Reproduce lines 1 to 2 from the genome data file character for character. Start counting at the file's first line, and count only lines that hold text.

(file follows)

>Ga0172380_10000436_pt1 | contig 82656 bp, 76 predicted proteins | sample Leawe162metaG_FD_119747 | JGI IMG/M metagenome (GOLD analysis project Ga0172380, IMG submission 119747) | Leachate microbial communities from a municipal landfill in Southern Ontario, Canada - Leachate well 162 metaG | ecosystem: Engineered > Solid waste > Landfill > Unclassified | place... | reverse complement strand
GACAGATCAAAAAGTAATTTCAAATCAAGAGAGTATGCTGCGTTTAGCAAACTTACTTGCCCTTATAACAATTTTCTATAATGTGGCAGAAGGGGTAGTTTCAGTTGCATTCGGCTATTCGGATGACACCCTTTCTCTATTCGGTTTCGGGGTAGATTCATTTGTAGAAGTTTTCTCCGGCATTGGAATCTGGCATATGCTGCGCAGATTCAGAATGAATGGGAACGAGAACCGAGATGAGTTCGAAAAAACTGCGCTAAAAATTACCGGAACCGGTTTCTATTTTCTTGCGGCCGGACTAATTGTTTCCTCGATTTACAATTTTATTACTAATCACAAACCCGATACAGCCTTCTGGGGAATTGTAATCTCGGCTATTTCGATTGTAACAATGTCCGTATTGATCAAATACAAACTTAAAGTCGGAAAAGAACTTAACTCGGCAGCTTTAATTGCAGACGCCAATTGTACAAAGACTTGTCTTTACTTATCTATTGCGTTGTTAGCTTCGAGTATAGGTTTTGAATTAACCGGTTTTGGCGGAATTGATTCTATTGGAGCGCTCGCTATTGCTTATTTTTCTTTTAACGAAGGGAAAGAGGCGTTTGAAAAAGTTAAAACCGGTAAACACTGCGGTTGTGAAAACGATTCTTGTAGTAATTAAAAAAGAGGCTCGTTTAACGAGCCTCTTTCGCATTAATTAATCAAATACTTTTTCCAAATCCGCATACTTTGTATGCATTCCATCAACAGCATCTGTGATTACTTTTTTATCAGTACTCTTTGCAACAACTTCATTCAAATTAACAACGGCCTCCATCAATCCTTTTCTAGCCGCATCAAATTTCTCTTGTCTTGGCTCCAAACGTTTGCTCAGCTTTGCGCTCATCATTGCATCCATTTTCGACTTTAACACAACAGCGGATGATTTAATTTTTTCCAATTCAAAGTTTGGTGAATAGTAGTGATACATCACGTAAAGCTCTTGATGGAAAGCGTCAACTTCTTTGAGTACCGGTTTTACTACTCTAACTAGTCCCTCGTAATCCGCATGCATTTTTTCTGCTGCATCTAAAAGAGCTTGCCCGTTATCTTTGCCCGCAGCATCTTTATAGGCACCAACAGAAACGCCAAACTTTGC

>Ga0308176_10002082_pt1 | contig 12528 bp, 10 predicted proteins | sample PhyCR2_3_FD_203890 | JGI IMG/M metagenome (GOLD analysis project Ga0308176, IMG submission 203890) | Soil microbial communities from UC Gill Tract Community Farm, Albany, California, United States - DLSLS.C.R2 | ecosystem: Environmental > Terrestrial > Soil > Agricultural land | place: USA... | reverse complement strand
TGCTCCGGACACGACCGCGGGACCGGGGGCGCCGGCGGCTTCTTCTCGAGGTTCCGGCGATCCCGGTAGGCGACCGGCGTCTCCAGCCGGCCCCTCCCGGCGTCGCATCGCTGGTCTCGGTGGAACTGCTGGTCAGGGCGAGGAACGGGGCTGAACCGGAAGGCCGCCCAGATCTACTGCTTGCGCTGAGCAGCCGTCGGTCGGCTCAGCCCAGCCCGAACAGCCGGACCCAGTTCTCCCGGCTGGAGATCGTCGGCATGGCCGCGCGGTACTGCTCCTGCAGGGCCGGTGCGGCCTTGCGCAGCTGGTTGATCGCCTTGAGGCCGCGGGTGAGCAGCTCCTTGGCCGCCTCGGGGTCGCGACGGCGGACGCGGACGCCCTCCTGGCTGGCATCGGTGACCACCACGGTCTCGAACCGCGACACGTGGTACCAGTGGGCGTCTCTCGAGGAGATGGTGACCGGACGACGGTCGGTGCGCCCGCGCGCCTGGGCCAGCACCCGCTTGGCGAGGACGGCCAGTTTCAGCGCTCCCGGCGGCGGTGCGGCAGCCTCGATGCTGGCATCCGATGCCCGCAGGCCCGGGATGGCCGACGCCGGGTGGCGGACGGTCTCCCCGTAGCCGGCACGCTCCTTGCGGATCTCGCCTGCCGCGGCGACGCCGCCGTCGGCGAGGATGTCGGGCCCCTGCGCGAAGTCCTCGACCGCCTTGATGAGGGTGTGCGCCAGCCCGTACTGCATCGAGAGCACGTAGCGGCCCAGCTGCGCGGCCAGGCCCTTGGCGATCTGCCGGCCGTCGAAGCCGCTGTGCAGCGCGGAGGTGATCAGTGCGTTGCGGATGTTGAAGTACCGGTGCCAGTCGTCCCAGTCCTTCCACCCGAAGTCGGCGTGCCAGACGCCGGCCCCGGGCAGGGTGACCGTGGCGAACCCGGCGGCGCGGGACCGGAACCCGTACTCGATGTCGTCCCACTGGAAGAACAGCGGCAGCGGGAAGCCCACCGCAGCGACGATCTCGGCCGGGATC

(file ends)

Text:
>Ga0172380_10000436_pt1 | contig 82656 bp, 76 predicted proteins | sample Leawe162metaG_FD_119747 | JGI IMG/M metagenome (GOLD analysis project Ga0172380, IMG submission 119747) | Leachate microbial communities from a municipal landfill in Southern Ontario, Canada - Leachate well 162 metaG | ecosystem: Engineered > Solid waste > Landfill > Unclassified | place... | reverse complement strand
GACAGATCAAAAAGTAATTTCAAATCAAGAGAGTATGCTGCGTTTAGCAAACTTACTTGCCCTTATAACAATTTTCTATAATGTGGCAGAAGGGGTAGTTTCAGTTGCATTCGGCTATTCGGATGACACCCTTTCTCTATTCGGTTTCGGGGTAGATTCATTTGTAGAAGTTTTCTCCGGCATTGGAATCTGGCATATGCTGCGCAGATTCAGAATGAATGGGAACGAGAACCGAGATGAGTTCGAAAAAACTGCGCTAAAAATTACCGGAACCGGTTTCTATTTTCTTGCGGCCGGACTAATTGTTTCCTCGATTTACAATTTTATTACTAATCACAAACCCGATACAGCCTTCTGGGGAATTGTAATCTCGGCTATTTCGATTGTAACAATGTCCGTATTGATCAAATACAAACTTAAAGTCGGAAAAGAACTTAACTCGGCAGCTTTAATTGCAGACGCCAATTGTACAAAGACTTGTCTTTACTTATCTATTGCGTTGTTAGCTTCGAGTATAGGTTTTGAATTAACCGGTTTTGGCGGAATTGATTCTATTGGAGCGCTCGCTATTGCTTATTTTTCTTTTAACGAAGGGAAAGAGGCGTTTGAAAAAGTTAAAACCGGTAAACACTGCGGTTGTGAAAACGATTCTTGTAGTAATTAAAAAAGAGGCTCGTTTAACGAGCCTCTTTCGCATTAATTAATCAAATACTTTTTCCAAATCCGCATACTTTGTATGCATTCCATCAACAGCATCTGTGATTACTTTTTTATCAGTACTCTTTGCAACAACTTCATTCAAATTAACAACGGCCTCCATCAATCCTTTTCTAGCCGCATCAAATTTCTCTTGTCTTGGCTCCAAACGTTTGCTCAGCTTTGCGCTCATCATTGCATCCATTTTCGACTTTAACACAACAGCGGATGATTTAATTTTTTCCAATTCAAAGTTTGGTGAATAGTAGTGATACATCACGTAAAGCTCTTGATGGAAAGCGTCAACTTCTTTGAGTACCGGTTTTACTACTCTAACTAGTCCCTCGTAATCCGCATGCATTTTTTCTGCTGCATCTAAAAGAGCTTGCCCGTTATCTTTGCCCGCAGCATCTTTATAGGCACCAACAGAAACGCCAAACTTTGC